SPACE: THE FINAL FRONTIER. These are the voyagers of Nokia and Vodafone. Their continuing mission: to explore strange new connections, to put 4G on the frickin' moon, to boldly go where no LTE has gone before.
Yeah, it's not April Fool's for a while, but the phone maker and telecoms firm, along with German space firm PTScientists, are planning to create a Moon-based comms network using 4G LTE.
The plan is to use the network to fire high-definition video from the Moon's surface back to space nerds back on Earth, rather than enable visiting aliens to snap pics of their galactic brunch on their ETPhone and upload them to Interstellargram.
PTScientists were planning to go to the Moon regardless, having partnered with Audi to deliver two four-wheeled rovers to the Moon's surface and then safely pilot them to the landing site of NASA's Apollo 17 lunar rover, which landed on the Moon in December 1972.
When the rovers are blasted off towards the moon in 2019, courtesy of SpaceX's Falcon 9 rocket, it will be carrying space-grade hardware for an Ultra Compact Network, weighing less than 1kg, provided through Nokia's Bell Labs.
Vodafone will provide the 4G connectivity that will allow the two rovers to chat to each other and communicate with a base station in the Autonomous Landing and Navigation Module used to take the rovers to the surface of the moon. The base station will then broadcast the first ever HD videos from the surface of the Moon back to Earth using the 1800MHz frequency band.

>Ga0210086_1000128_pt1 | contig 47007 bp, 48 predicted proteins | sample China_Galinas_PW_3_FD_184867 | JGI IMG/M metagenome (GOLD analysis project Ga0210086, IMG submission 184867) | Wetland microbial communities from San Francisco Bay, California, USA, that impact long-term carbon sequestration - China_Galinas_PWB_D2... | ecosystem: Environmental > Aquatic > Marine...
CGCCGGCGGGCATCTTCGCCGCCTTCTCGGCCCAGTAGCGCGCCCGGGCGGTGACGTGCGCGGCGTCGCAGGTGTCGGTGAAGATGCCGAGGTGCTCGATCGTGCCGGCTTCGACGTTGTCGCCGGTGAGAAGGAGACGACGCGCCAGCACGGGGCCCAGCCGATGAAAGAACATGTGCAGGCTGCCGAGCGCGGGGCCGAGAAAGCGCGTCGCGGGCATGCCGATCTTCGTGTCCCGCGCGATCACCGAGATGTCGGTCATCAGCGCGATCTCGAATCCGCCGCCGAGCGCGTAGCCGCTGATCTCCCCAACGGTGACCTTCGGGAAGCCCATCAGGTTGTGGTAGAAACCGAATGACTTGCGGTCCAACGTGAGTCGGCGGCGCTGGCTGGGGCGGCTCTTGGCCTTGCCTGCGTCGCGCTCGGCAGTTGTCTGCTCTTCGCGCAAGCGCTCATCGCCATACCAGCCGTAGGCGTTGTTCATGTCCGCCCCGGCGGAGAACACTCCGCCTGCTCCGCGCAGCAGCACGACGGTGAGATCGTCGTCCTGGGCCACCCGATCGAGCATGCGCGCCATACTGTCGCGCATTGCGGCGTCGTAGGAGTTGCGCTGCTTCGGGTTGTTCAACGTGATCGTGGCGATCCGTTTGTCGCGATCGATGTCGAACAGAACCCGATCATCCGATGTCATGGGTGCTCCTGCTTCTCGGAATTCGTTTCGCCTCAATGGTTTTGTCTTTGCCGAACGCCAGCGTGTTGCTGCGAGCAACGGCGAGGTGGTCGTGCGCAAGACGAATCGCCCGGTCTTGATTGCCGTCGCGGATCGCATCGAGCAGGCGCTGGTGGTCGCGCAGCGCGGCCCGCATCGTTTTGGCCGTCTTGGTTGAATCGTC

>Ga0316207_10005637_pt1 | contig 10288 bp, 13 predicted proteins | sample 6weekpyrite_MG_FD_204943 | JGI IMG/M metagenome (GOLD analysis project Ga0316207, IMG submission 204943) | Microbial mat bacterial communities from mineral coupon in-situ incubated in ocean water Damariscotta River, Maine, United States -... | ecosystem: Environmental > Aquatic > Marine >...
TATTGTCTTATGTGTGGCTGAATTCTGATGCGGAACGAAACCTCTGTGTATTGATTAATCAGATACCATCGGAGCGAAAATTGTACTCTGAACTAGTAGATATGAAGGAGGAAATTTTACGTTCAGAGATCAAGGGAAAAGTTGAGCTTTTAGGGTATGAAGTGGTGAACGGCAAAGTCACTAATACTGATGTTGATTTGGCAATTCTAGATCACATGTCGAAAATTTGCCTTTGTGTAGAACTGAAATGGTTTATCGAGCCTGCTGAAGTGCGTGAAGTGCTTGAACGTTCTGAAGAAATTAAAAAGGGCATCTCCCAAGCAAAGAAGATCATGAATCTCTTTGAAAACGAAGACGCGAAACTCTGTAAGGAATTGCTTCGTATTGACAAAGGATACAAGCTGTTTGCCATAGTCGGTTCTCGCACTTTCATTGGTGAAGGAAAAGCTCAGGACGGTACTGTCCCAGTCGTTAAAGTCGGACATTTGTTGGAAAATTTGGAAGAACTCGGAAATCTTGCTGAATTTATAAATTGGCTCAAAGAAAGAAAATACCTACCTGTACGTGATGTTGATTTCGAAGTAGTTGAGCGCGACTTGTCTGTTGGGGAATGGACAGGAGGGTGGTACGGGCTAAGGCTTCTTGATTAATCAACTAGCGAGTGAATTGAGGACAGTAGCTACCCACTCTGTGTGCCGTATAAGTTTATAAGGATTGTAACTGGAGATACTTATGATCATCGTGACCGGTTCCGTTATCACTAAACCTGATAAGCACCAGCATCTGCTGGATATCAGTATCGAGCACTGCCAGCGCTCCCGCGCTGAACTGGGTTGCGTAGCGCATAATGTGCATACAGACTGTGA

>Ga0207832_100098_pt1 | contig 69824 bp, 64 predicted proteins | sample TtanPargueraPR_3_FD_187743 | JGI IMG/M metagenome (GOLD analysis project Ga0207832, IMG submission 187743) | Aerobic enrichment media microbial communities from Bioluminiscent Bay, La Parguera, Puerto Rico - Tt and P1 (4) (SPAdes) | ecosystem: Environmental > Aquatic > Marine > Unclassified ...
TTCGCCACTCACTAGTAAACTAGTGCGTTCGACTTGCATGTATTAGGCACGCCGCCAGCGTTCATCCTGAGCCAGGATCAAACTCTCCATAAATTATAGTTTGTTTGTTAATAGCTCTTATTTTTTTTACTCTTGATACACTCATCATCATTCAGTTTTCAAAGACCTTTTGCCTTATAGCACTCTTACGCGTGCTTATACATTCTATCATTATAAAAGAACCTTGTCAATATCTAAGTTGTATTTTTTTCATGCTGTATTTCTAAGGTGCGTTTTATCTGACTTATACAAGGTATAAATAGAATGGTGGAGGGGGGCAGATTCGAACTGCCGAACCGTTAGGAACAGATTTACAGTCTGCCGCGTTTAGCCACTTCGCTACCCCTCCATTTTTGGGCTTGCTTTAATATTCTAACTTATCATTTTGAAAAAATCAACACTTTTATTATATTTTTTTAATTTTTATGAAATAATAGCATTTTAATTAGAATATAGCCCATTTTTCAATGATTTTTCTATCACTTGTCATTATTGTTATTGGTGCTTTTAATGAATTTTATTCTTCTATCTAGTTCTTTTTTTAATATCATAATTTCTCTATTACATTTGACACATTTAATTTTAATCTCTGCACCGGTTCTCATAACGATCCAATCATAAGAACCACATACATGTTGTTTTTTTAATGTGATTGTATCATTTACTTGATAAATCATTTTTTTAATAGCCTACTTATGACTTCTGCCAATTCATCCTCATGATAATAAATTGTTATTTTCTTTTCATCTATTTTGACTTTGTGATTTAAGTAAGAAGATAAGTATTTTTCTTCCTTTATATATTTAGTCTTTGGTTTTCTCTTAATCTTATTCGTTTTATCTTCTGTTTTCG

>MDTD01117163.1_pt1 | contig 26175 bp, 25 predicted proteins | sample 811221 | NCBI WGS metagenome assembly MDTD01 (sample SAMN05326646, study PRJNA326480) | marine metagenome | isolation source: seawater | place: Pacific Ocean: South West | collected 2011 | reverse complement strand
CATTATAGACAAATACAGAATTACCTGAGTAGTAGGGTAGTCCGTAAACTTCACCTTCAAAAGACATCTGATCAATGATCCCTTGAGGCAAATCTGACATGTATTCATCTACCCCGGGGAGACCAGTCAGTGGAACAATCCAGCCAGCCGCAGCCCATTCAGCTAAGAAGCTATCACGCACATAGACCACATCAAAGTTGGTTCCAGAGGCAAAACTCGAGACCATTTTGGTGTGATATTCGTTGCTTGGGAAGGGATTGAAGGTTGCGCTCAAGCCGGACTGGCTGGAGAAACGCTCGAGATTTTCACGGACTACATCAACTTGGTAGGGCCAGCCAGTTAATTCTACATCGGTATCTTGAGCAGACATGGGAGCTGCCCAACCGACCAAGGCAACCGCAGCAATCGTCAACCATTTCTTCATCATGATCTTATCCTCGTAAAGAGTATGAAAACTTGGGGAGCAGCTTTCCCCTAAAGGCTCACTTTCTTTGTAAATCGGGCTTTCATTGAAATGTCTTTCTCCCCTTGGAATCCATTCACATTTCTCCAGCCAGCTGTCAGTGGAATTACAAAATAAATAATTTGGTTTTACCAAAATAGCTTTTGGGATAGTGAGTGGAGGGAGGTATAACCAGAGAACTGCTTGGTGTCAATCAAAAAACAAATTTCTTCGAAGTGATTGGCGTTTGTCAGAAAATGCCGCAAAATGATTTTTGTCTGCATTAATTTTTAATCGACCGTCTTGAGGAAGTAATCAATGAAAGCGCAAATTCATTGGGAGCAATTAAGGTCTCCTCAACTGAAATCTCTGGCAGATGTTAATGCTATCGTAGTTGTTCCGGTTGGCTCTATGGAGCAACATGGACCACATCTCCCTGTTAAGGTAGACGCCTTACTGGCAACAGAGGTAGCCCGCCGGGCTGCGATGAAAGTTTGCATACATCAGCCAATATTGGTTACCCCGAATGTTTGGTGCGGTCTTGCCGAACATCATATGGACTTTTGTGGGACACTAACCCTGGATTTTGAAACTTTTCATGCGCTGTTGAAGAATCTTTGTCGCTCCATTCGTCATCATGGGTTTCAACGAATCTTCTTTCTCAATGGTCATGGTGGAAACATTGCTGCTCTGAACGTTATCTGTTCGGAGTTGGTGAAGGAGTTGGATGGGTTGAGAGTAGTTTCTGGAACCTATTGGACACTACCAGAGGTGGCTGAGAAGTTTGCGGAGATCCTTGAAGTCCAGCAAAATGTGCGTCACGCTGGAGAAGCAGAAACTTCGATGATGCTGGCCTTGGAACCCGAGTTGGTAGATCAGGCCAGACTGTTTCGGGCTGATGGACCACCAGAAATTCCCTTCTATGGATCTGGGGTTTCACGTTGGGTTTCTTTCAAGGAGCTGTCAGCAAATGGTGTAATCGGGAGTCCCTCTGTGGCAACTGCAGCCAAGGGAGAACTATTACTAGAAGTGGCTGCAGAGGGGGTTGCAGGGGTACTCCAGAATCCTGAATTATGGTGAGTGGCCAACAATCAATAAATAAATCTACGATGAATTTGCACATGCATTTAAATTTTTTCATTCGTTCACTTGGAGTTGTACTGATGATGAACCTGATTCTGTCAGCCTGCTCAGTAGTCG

The mission, creatively named, ahem, 'Mission to the Moon', has an appropriate level of hyperbole swirling around it.
"In order for humanity to leave the cradle of Earth, we need to develop infrastructures beyond our home planet," said Robert Böhme, CEO of PTScientists.
"With Mission to the Moon we will establish and test the first elements of a dedicated communications network on the Moon. The great thing about this LTE solution is that it saves so much power, and the less energy we use sending data, the more we have to do science."
Nokia's chief technology officer Marcus Weldon also jumped on the hype spaceship: "This important mission is supporting, among other things, the development of new space-grade technologies for future data networking, processing and storage, and will help advance the communications infrastructure required for academics, industry and educational institutions in conducting lunar research.
"These aims have potentially wide-ranging implications for many stakeholders and humanity as a whole."
That's all well and good but many networks can barely get 4G into the UK's rural areas, which are hardly as inhospitable as the Moon, unless you really hate fresh air, Land Rovers, and bemused cows.
So one could argue that Vodafone would win more customers if it concentrated on getting mobile broadband to poor Dai Bach stuck on a hill in the middle of West Wales rather than fire 4G to what's basically a glorified rock. But we guess that's not as flashy as flashy marketing as having putting 4G on the Moon. µ
Though it's not exactly an even playing field
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